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Workshop with Joyce Appleby


Series of Workshops Begins at UC Riverside, Funded by Andrew W. Mellon Foundation

Thomas Paine’s “Common Sense,” is First Discussion Subject

(October 7, 2003)

Joyce Appleby

Joyce Appleby

RIVERSIDE, Calif. (www.ucr.edu) -- Joyce Appleby, a professor emerita from UCLA and a leading intellectual on the nation’s revolutionary founders, will present a workshop at UC Riverside on Thomas Paine’s “Common Sense” at 4 p.m. Thursday, Oct. 9, in room 1500 of the Humanities and Social Sciences building. This is the first of several workshops that will be organized with a three-year grant from the Andrew W. Mellon Foundation to the College of Humanities Arts and Social Sciences.

The event is sponsored by the UCR Mellon Committee on the Readings and Writings of the Founders, a group of faculty members who are cooperating to bring new intellectual opportunities to the campus. It is free and open to the public, although parking costs $4.

"The Mellon Workshop Program is designed to enrich the intellectual collaboration between faculty and graduate students," said Thomas Scanlon, chair of the Department of Comparative Literature. "We believe it will become a seed bed for new graduate and undergraduate programs, new research and new collaborations in teaching." This is the first of five workshop groups this year that include both graduate students and faculty members. Scanlon said other subjects coming up later in the year include "women, empire and violence" and "the arts and improvisation." Scanlon said that the program is still looking for workshop subjects for the 2004-05 academic year.

A former president of the American Historical Association, Professor Appleby is the author of numerous distinguished works on the intellectual, social, and economic origins of revolutionary America, including: Ideology and Economic Thought in Seventeenth-Century England (1978), Capitalism and a New Social Order (1984), and Liberalism and Republicanism in the Historical Imagination (1992). She earned her Ph.D. at Claremont Graduate University and taught at a variety of universities before landing as a history professor at UCLA for 20 years. She retired in 2001.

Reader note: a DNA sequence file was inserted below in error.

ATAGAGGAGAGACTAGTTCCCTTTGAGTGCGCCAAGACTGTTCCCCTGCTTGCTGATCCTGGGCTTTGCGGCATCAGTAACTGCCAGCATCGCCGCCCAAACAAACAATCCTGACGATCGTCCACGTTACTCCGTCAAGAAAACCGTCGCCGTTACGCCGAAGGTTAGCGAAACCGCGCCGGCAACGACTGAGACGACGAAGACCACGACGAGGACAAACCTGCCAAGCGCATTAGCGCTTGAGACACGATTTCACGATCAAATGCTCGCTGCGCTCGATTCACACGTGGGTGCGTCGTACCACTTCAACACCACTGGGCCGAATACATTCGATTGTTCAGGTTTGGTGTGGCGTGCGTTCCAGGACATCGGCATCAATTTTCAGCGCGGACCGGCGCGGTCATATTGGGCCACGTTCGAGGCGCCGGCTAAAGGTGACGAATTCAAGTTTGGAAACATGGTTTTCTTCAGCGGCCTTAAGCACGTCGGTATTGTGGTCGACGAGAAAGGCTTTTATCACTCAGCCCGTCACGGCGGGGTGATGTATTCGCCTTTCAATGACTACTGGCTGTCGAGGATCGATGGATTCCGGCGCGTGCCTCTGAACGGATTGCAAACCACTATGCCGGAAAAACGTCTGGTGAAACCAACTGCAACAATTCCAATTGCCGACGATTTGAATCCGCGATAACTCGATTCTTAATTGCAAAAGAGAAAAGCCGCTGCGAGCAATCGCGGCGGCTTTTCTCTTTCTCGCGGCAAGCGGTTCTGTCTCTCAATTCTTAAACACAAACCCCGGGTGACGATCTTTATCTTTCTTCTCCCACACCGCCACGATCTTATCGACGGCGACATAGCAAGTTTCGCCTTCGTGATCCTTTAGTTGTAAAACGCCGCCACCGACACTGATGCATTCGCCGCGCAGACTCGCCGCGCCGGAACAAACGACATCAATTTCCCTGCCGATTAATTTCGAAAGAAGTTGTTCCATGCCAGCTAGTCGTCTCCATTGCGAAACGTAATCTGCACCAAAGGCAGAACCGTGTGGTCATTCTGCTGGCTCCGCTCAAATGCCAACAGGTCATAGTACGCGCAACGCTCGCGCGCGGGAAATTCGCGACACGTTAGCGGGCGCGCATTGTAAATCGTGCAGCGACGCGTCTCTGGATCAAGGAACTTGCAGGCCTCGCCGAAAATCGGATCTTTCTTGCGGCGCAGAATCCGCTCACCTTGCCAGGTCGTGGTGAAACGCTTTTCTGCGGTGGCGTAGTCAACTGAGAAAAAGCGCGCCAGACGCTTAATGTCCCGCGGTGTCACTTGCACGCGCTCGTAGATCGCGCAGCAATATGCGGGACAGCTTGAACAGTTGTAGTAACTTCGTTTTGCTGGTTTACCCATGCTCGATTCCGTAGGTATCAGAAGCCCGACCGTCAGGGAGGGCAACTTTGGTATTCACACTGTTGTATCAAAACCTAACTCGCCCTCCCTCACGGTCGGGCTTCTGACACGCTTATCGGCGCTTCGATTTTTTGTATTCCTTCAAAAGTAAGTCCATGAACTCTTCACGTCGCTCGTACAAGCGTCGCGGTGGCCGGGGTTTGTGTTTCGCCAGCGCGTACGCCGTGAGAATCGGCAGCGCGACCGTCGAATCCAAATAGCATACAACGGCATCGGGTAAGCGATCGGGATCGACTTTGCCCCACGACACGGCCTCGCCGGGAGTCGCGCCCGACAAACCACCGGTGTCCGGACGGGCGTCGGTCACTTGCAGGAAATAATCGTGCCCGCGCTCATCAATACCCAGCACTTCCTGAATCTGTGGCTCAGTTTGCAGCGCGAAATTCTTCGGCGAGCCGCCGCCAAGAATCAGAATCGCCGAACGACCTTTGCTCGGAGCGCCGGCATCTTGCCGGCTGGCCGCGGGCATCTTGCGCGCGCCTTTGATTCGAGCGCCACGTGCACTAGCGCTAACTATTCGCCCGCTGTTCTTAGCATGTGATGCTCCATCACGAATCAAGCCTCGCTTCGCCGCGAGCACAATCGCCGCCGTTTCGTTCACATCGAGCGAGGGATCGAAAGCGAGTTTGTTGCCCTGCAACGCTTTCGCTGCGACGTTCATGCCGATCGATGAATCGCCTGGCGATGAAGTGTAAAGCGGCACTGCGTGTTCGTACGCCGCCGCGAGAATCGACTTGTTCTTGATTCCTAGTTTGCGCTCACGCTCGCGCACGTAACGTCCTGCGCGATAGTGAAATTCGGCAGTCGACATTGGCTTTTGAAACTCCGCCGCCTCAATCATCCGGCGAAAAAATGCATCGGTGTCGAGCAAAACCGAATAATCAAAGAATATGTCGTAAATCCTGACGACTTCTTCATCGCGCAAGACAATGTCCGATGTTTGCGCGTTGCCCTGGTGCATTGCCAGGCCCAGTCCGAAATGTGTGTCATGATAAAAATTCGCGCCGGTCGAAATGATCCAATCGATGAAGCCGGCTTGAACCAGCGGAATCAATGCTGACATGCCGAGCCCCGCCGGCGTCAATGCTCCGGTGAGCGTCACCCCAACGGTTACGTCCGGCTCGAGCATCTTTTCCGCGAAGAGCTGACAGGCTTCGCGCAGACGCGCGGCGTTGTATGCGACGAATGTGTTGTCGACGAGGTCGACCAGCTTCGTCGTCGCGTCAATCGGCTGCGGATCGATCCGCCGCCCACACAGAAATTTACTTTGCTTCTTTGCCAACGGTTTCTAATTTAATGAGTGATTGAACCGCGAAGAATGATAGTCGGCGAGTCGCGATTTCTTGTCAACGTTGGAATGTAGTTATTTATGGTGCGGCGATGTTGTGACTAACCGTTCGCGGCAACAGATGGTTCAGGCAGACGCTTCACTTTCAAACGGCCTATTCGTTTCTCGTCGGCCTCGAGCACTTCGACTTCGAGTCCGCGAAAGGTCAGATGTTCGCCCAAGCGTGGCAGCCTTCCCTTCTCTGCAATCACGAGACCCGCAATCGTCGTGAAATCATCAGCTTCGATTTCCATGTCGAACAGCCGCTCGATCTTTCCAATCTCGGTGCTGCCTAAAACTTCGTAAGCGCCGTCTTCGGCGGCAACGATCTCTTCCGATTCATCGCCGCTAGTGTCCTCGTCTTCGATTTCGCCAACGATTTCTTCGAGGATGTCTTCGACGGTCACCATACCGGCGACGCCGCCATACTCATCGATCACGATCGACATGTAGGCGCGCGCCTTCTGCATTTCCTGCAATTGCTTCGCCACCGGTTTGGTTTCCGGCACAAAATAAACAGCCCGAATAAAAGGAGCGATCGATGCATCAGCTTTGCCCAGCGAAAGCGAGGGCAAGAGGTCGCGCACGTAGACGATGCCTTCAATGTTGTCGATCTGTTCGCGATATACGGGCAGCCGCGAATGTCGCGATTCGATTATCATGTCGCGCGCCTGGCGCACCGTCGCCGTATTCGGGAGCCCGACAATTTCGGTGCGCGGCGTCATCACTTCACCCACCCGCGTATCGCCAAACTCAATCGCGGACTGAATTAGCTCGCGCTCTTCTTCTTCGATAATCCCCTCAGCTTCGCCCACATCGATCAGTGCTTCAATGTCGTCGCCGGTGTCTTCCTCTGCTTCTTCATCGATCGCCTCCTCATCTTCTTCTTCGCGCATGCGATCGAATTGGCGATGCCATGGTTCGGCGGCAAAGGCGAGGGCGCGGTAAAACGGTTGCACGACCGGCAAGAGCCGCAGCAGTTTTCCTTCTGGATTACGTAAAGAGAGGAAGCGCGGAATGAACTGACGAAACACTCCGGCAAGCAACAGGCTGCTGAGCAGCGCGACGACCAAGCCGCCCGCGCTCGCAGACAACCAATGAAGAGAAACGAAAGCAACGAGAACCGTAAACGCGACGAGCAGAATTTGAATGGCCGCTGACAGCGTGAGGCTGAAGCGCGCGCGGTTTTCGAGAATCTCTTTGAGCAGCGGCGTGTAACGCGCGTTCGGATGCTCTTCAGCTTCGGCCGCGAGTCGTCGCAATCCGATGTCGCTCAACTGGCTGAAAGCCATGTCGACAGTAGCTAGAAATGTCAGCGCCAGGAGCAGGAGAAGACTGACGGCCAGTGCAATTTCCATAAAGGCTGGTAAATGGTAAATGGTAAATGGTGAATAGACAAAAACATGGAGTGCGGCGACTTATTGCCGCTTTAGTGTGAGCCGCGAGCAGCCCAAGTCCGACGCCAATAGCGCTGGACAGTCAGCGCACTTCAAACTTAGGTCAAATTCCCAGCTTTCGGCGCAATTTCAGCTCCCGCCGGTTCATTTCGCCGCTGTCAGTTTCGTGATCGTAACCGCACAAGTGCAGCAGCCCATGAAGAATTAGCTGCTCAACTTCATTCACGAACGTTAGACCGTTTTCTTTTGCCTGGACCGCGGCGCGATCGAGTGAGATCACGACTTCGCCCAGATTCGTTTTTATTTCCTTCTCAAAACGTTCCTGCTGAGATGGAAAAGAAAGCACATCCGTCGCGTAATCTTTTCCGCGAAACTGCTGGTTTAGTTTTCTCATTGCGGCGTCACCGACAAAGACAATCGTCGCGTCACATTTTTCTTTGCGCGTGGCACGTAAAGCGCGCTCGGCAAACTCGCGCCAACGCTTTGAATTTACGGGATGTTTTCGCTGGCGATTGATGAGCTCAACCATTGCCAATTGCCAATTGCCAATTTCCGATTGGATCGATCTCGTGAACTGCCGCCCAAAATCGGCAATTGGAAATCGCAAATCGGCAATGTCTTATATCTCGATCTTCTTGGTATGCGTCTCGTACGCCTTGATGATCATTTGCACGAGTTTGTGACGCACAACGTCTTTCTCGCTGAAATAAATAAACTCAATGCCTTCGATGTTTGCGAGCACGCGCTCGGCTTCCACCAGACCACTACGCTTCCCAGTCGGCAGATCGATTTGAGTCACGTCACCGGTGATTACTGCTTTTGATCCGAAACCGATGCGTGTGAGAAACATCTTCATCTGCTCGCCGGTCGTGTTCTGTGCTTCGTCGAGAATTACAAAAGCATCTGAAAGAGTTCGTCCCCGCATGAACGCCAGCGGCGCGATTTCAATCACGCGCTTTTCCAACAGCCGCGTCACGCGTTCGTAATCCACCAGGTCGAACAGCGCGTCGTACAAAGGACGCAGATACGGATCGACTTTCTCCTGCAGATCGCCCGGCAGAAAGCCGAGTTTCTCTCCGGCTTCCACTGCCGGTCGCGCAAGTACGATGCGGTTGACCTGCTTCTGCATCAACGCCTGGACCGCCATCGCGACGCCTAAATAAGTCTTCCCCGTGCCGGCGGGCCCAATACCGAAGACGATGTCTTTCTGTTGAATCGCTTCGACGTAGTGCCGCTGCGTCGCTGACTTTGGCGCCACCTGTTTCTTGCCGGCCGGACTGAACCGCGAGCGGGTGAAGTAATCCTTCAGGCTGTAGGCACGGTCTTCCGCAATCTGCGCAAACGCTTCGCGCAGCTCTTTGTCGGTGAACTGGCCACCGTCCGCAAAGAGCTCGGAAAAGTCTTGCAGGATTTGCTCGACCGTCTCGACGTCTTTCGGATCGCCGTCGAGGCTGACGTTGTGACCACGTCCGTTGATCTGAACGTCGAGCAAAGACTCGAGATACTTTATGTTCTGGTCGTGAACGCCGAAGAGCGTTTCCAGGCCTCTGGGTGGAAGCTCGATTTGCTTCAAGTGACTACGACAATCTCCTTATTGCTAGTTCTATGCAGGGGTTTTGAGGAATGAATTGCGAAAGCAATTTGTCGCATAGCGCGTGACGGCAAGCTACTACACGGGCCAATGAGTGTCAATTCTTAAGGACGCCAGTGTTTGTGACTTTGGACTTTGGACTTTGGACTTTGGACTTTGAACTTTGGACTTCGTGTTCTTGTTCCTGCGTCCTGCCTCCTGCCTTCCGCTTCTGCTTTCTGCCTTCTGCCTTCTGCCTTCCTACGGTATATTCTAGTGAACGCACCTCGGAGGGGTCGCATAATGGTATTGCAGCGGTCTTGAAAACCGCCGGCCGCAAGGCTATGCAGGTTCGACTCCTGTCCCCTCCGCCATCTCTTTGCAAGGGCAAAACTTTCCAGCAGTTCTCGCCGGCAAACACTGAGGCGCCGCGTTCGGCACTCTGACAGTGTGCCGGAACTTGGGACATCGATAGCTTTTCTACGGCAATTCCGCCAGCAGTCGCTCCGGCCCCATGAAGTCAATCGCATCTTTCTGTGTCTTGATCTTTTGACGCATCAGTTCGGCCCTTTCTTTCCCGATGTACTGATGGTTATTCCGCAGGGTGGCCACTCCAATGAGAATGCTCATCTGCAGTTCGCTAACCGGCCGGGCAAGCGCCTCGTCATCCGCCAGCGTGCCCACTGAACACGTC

In 1990-91 she was Harmsworth Professor of American History at Oxford University and a fellow of Queen's College. In 1991, she served as President of the Organization of American Historians, and in 1997 as President of the American Historical Association.

Professor Appleby is also co-author of Telling the Truth about History (1992) and co-editor of Knowledge and Postmodernism in Historical Perspective (1996). Her most recent work centers in the study of early nineteenth-century America, including “Inheriting the Revolution: The First Generation of Americans” (2000) and “Thomas Jefferson” (2003). A transcript of an interview she did with Margaret Warner of the Newshour with Jim Lehrer is on the Web at
http://www.pbs.org/newshour/gergen/jan-june00/appleby_5-30.html

Thomas Paine’s Common Sense is about fifty pages in length and is accessible electronically at: www.ushistory.org/paine/. Participants are strongly encouraged to read the entire text.

“My motive and object in all my political works, beginning
with Common Sense, the first work I ever published,
have been to rescue man from tyranny and false systems and
false principle of government, and enable him to be free.
Thomas Paine, 1806

THE ANDREW W. MELLON FOUNDATION makes grants in higher education, museums and art conservation, performing arts, population, conservation and the environment, and public affairs.

The University of California, Riverside (www.ucr.edu) is a doctoral research university, a living laboratory for groundbreaking exploration of issues critical to Inland Southern California, the state and communities around the world. Reflecting California's diverse culture, UCR's enrollment has exceeded 21,000 students. The campus opened a medical school in 2013 and has reached the heart of the Coachella Valley by way of the UCR Palm Desert Center. The campus has an annual statewide economic impact of more than $1 billion.

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